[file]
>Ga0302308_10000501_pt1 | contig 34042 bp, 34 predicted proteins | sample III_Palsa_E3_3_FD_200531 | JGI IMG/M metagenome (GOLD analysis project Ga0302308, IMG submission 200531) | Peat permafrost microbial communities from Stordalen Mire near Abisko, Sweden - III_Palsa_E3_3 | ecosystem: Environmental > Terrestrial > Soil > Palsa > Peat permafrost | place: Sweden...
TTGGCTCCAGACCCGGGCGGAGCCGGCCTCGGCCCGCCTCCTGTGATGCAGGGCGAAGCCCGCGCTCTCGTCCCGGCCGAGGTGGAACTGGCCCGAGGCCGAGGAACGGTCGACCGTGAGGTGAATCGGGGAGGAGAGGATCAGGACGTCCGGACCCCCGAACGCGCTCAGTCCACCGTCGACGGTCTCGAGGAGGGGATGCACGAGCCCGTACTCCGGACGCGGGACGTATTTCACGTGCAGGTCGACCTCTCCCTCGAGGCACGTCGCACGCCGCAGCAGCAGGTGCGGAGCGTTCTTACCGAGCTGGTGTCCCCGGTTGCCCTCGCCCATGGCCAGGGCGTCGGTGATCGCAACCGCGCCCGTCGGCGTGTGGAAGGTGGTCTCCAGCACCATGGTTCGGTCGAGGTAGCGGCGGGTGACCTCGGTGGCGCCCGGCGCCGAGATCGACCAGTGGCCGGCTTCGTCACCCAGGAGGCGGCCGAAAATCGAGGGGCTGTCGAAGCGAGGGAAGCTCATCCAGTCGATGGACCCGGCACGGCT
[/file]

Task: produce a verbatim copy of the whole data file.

>Ga0302308_10000501_pt1 | contig 34042 bp, 34 predicted proteins | sample III_Palsa_E3_3_FD_200531 | JGI IMG/M metagenome (GOLD analysis project Ga0302308, IMG submission 200531) | Peat permafrost microbial communities from Stordalen Mire near Abisko, Sweden - III_Palsa_E3_3 | ecosystem: Environmental > Terrestrial > Soil > Palsa > Peat permafrost | place: Sweden...
TTGGCTCCAGACCCGGGCGGAGCCGGCCTCGGCCCGCCTCCTGTGATGCAGGGCGAAGCCCGCGCTCTCGTCCCGGCCGAGGTGGAACTGGCCCGAGGCCGAGGAACGGTCGACCGTGAGGTGAATCGGGGAGGAGAGGATCAGGACGTCCGGACCCCCGAACGCGCTCAGTCCACCGTCGACGGTCTCGAGGAGGGGATGCACGAGCCCGTACTCCGGACGCGGGACGTATTTCACGTGCAGGTCGACCTCTCCCTCGAGGCACGTCGCACGCCGCAGCAGCAGGTGCGGAGCGTTCTTACCGAGCTGGTGTCCCCGGTTGCCCTCGCCCATGGCCAGGGCGTCGGTGATCGCAACCGCGCCCGTCGGCGTGTGGAAGGTGGTCTCCAGCACCATGGTTCGGTCGAGGTAGCGGCGGGTGACCTCGGTGGCGCCCGGCGCCGAGATCGACCAGTGGCCGGCTTCGTCACCCAGGAGGCGGCCGAAAATCGAGGGGCTGTCGAAGCGAGGGAAGCTCATCCAGTCGATGGACCCGGCACGGCT